It appears that the brains of dominant and subordinate individuals function differently and part of this difference involves serotonin. This may help dominant animals to continue to behave in a dominant fashion and subordinate individuals to continue to behave in a subordinate fashion, thereby preserving the peace for the whole social group.

Want to know more? Check these out:

1. Sørensen, C., Nilsson, G., Summers, C., & Øverli, �. (2012). Social stress reduces forebrain cell proliferation in rainbow trout (Oncorhynchus mykiss) Behavioural Brain Research, 227 (2), 311-318 DOI: 10.1016/j.bbr.2011.01.041

2. Issa, F., Drummond, J., Cattaert, D., & Edwards, D. (2012). Neural Circuit Reconfiguration by Social Status Journal of Neuroscience, 32 (16), 5638-5645 DOI: 10.1523/JNEUROSCI.5668-11.2012

3. Yeh, S., Fricke, R., & Edwards, D. (1996). The Effect of Social Experience on Serotonergic Modulation of the Escape Circuit of Crayfish Science, 271 (5247), 366-369 DOI: 10.1126/science.271.5247.366

4. Issa, F., & Edwards, D. (2006). Ritualized Submission and the Reduction of Aggression in an Invertebrate Current Biology, 16 (22), 2217-2221 DOI: 10.1016/j.cub.2006.08.065

Tuesday, April 9, 2019

What To Do If You Find Orphaned Wildlife

A repost of an original article from The Scorpion and the Frog.

A nest of baby cottontails waiting for sunset when their
mom will return. Image by Jhansonxi at Wikimedia.
Spring is finally in the air, and with Spring come babies! Finding baby animals in the wild is thrilling, but also concerning. Does this animal need your help? Where is its mom? What do you do?

Whenever possible, baby animals will do best when we leave them in the care of their mom. Even a well-meaning human is seen by a wild animal as a threat. Our interactions with them cause them extreme stress that can cause serious health problems and even death. Furthermore, if we take a baby animal home, it will not be able to learn its species-specific behaviors and skills and it can lose its natural and healthy fear of humans. It is also very hard to meet the specialized dietary needs of a wild animal in a captive setting. Taking a wild animal home can cause problems for us as well: many carry diseases that can be transmitted to our pets or even ourselves. And most wild animals are protected by state and federal laws that prohibit unlicensed citizens from possessing or raising them.

Luckily, most baby animals that seem alone actually have a mom that is not far away, either looking for food to feed herself and her babies or simply hiding from you. For example, rabbit mothers actively avoid their nests most of the time so as to not attract predators to the nest. Cottontail moms visit their babies only briefly at dawn and dusk for quick feedings. If you find a bunny nest, you can test to see if the mom is visiting by placing a few blades of grass or thin twigs in an X-shape over the babies. If you come back the next day and the pattern has been disturbed, then their mom is still caring for them and you should leave them be.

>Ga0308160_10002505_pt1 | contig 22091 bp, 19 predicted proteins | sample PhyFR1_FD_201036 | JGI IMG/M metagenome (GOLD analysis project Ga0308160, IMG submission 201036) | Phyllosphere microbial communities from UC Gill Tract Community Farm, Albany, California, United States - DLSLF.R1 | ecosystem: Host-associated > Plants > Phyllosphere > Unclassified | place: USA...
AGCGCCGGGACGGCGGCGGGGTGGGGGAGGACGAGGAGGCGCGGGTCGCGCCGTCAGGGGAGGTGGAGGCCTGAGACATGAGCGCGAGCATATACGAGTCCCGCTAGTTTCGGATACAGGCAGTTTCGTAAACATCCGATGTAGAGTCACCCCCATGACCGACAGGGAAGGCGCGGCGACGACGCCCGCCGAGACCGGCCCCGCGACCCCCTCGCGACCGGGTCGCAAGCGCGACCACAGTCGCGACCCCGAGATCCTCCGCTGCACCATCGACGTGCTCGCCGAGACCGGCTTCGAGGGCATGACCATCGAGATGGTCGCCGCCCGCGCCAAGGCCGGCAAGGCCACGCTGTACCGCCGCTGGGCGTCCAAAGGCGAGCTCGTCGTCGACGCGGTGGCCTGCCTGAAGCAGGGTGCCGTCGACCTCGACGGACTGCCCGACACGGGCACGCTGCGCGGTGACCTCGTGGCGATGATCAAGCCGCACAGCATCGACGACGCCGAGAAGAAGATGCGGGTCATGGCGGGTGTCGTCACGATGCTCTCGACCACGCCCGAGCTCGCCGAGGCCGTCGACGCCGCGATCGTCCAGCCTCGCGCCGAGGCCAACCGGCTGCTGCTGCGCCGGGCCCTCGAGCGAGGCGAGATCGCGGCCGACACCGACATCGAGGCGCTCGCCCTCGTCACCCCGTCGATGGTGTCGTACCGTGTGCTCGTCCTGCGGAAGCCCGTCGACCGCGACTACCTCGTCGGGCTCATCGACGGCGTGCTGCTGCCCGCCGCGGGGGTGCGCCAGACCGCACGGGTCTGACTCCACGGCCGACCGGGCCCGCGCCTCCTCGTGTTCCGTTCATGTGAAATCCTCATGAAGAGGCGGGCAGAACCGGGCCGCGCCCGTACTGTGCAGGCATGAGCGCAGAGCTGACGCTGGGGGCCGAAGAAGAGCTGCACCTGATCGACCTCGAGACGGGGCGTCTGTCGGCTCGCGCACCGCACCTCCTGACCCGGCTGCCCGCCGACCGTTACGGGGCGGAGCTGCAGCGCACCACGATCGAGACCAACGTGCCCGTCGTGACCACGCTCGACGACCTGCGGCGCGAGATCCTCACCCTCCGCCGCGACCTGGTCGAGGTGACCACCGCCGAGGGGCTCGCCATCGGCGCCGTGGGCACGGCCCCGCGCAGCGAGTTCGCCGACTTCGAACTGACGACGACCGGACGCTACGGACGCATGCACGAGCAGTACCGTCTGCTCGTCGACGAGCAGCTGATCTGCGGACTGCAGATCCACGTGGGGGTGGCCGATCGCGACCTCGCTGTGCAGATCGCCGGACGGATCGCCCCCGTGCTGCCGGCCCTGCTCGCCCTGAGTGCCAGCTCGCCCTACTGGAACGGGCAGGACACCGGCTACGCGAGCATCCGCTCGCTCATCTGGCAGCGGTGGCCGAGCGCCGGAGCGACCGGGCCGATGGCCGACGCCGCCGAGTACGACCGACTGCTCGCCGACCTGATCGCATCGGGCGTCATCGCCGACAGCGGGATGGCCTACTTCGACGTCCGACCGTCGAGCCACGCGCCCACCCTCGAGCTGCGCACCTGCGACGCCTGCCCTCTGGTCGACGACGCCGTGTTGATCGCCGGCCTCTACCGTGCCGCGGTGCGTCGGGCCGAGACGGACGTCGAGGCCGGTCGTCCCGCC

Many animal moms are prevented from taking care of their young when concerned people are hovering. Deer moms, for example, also actively avoid their babies (called fawns) so as to not attract predators to it. They generally return to nurse the fawns every few hours, but they won’t return to nurse if people or pets are around. If you find a fawn and it is not wandering and crying non-stop all day, then leave it alone so its mom will come back.

A red fox mom and baby. Photo by Nicke at Wikimedia.

Even if you find a baby all by itself in the open, the best course of action is often still to leave it alone. Many mammal moms, like squirrels, raccoons, mice, rats, foxes, and coyotes, will retrieve their young if they fall out of their nest or wander away from their den. Although it is a myth that most animal moms will abandon their babies if you get your smell on them, your odor can attract predators. It is best not to touch wildlife babies if you can avoid it.

Awww... as tempting as it is to pick up an adorable baby skunk, don't do it
unless you are a trained and licensed wildlife rehabilitator (like this woman is).
Image by AnimalPhotos at Wikimedia.

So when should you get involved? If an animal is in a dangerous location (like a busy street), then it may need to be moved. You can slowly, quietly and gently try to guide a mobile baby animal away from hazards and to a safer location. If the animal is not yet mobile, in most cases, you can use clean gloves to pick up the animal and move it to a safer location, placing it as close as possible to where you found it.

If you know that the mom is dead or has been relocated, then you are dealing with a truly orphaned baby animal. Likewise, if an animal has been attacked (or brought to you by your “helpful” cat), or is bleeding, injured, wet and emaciated, weak, infested with parasites, or has diarrhea, then it may need medical attention. In these cases, contact a licensed wildlife rehabilitator. Wildlife rehabilitators have been trained and have the necessary equipment to temporarily care for and treat injured, sick and orphaned wild animals so they can be released back into the wild. If you can’t find a wildlife rehabilitator, contact the Department of Natural Resources, a state wildlife agency, animal shelter, humane society, animal control agency, nature center, or veterinarian. Ideally, they will come to pick up the animal themselves. If they can’t, then they should give you detailed instructions for your situation on how to catch and transport the animal.

For more information, check here:

The Humane Society of the United States

The Wisconsin Department of Natural Resources

The Virginia Department of Game and Inland Fisheries